Sir — I watch amazed as the Calcutta dailies go ga-ga over Shayan Munshi, the star of the film, The Bong Connection, who has been reprimanded by the court for lying under oath. While the film may be extremely newsworthy, surely there is no need to give so much importance to Munshi. Why does a large section of readers feel comfortable deriding the common miscreant while looking up to lying celebrities' Perhaps the aspirations of the new upper-middle classes have got something to do with this. The media probably suspends criticism for the sake of propagating a consumerist lifestyle which obviously translates into money for them.
Santanu Sengupta, Rehevot, Israel
Sir — There is nothing shocking in the news report, “Letter lost' Ask the scrap dealer” (July 5). I can remember an earlier instance where a bunch of registered letters was found in a lake in Calcutta. Most newspaper- and magazine- editors receive thousands of mails, very few of which are published. The unpublished ones go to the raddiwala. With the increasing popularity of email, the number of paper-letters has gone down. The neighbourhood raddiwala cannot do as brisk a business today as he could have hoped to some decades ago.
Mahesh Kapasi, New Delhi
Sir — India once enjoyed the reputation of being a country of honest people. But a number of recent incidents hints at the fact that the country has become a paradise for criminals. What could have made a postman in Indore sell postal letters, bank statements, telephone bills — important documents in general — to a local scrap-dealer' This is not mere dishonesty, but derelection of duty. The postal department has supposedly asked banks and insurance companies not to charge late fees from those who fell victim to the errant postman, and has promised to pay the fines where charged. But everyone knows how long it takes government departments to respond to such claims.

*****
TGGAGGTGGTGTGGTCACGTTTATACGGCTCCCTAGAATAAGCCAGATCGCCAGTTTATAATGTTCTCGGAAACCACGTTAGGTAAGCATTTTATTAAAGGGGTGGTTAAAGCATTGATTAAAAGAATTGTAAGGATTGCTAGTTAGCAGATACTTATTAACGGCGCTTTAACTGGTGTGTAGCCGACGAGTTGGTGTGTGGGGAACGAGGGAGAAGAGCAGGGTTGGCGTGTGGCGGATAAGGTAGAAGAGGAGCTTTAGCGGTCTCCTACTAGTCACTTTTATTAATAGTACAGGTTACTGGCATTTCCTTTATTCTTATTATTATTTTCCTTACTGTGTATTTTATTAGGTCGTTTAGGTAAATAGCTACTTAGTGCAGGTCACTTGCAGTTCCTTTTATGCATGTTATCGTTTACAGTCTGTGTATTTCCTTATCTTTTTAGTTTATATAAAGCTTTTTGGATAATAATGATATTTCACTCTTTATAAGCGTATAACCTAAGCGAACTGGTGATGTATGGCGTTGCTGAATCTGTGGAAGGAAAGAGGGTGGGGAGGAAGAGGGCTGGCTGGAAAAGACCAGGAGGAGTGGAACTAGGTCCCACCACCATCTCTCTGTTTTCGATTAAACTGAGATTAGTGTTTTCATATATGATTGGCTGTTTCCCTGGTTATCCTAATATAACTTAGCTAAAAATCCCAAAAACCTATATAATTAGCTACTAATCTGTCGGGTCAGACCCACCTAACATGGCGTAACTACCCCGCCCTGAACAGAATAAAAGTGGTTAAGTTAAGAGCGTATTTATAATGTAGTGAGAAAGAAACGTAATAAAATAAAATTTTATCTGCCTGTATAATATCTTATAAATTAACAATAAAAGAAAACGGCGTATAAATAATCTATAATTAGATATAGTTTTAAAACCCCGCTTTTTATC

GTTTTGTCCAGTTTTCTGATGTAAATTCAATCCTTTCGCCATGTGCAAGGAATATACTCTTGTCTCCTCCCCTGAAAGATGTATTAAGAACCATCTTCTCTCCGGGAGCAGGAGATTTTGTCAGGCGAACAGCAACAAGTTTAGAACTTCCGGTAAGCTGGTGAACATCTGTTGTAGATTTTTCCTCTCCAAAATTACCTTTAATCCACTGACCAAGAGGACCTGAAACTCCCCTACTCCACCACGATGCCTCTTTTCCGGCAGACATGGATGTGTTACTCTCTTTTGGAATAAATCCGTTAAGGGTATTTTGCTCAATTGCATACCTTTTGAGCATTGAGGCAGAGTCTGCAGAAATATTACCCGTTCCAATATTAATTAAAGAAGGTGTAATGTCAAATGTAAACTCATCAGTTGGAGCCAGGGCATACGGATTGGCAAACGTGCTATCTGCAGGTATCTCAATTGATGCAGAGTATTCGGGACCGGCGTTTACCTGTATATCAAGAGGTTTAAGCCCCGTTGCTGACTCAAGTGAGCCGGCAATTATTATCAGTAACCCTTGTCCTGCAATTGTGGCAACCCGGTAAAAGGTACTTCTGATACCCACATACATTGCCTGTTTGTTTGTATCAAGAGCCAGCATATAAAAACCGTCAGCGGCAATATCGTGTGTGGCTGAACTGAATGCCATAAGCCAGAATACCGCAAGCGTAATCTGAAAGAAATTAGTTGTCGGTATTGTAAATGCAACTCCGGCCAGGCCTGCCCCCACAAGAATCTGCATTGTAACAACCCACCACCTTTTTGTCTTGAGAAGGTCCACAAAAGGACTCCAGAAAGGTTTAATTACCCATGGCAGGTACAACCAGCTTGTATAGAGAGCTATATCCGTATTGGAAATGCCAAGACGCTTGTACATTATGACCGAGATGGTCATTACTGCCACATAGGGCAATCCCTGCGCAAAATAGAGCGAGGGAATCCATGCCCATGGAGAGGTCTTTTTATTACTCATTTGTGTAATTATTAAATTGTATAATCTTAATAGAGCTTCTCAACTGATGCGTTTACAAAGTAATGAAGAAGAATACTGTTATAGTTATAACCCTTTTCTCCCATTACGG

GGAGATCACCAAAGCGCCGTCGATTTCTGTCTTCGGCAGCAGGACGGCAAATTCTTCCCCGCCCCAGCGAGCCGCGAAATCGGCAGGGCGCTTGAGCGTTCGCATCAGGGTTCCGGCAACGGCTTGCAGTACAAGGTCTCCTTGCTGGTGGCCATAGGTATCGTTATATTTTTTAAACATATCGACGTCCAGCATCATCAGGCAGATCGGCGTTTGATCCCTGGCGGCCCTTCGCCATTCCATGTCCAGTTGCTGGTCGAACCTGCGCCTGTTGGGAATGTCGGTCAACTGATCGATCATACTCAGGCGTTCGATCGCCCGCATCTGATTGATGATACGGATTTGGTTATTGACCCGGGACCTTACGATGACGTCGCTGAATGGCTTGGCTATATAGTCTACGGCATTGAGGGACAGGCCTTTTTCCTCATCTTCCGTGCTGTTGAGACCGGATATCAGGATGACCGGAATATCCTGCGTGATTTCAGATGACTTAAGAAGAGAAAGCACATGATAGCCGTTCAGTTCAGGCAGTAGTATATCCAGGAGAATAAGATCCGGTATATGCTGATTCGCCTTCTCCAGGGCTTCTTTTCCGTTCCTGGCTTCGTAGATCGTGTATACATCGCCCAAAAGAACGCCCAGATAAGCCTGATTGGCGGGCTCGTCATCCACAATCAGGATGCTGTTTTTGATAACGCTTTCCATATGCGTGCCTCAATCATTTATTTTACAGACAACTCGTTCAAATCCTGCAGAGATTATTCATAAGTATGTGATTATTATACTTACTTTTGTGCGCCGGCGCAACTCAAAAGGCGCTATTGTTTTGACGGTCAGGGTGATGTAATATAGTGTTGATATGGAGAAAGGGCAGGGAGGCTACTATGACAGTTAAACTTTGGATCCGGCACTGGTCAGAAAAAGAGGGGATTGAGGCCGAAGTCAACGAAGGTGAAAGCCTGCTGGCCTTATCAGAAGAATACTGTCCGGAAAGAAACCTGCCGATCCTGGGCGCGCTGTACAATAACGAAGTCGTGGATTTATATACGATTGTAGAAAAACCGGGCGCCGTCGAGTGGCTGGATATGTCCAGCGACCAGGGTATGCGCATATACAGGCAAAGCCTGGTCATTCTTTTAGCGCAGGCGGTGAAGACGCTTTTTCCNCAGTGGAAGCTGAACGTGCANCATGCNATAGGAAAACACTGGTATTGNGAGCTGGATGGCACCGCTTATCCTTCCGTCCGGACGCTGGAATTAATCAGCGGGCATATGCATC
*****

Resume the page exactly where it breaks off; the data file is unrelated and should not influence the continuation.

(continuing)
B.S. Ganesh, Bangalore
Sir — It was both unethical and inhuman on the part of the Indore postman to sell important letters as scrap. All the letters were posted quite recently, because they carried June 7 postmarks. These lost letters are bound to create problems for both the recipients and the senders.
Subhayu Saha, Khagra, Murshidabad
Sir — I recently went to see an exhibition sponsored by the government of Israel at the Ashutosh Birth Centenary Hall. The exhibition, titled “A glance at ancient Hebrew writings and old maps of Jerusalem”, has been on since July 25. While one part of the exhibition, on Hebrew scripts and manuscripts, is quite interesting, its other part was a disaster. It had the potential to be interesting since it was a display of several medieval maps of Jerusalem and the erstwhile Israel. However, none of the captions matched the maps, making the viewing exercise totally futile. One could match one or two captions to the right maps by running up and down the lists, but it was impossible to do this for all. But only one other person had commented on this mix-up in the visitors’ book — everyone else must have given up trying to make sense of the display. The Israeli embassy has mounted this exhibition to mark 15 years of diplomatic contact with India, but such carelessness nullifies the purpose.
Moneesha Sharma, Calcutta